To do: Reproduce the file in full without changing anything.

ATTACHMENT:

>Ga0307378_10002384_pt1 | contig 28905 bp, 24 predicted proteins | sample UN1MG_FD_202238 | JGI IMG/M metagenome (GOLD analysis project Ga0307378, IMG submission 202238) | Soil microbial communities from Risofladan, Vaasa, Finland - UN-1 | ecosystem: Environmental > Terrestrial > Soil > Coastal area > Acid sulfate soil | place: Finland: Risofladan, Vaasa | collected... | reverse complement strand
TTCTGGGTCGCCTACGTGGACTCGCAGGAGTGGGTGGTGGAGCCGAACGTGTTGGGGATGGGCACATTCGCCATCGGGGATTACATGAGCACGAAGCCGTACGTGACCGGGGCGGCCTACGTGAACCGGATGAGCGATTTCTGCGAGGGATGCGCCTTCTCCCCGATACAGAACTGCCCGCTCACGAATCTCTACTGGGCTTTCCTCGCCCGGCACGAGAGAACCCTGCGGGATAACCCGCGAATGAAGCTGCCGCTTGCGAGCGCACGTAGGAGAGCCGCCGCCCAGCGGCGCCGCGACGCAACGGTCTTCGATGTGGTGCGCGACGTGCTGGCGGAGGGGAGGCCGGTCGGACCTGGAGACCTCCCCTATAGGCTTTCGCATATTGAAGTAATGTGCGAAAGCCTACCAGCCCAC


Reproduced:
>Ga0307378_10002384_pt1 | contig 28905 bp, 24 predicted proteins | sample UN1MG_FD_202238 | JGI IMG/M metagenome (GOLD analysis project Ga0307378, IMG submission 202238) | Soil microbial communities from Risofladan, Vaasa, Finland - UN-1 | ecosystem: Environmental > Terrestrial > Soil > Coastal area > Acid sulfate soil | place: Finland: Risofladan, Vaasa | collected... | reverse complement strand
TTCTGGGTCGCCTACGTGGACTCGCAGGAGTGGGTGGTGGAGCCGAACGTGTTGGGGATGGGCACATTCGCCATCGGGGATTACATGAGCACGAAGCCGTACGTGACCGGGGCGGCCTACGTGAACCGGATGAGCGATTTCTGCGAGGGATGCGCCTTCTCCCCGATACAGAACTGCCCGCTCACGAATCTCTACTGGGCTTTCCTCGCCCGGCACGAGAGAACCCTGCGGGATAACCCGCGAATGAAGCTGCCGCTTGCGAGCGCACGTAGGAGAGCCGCCGCCCAGCGGCGCCGCGACGCAACGGTCTTCGATGTGGTGCGCGACGTGCTGGCGGAGGGGAGGCCGGTCGGACCTGGAGACCTCCCCTATAGGCTTTCGCATATTGAAGTAATGTGCGAAAGCCTACCAGCCCAC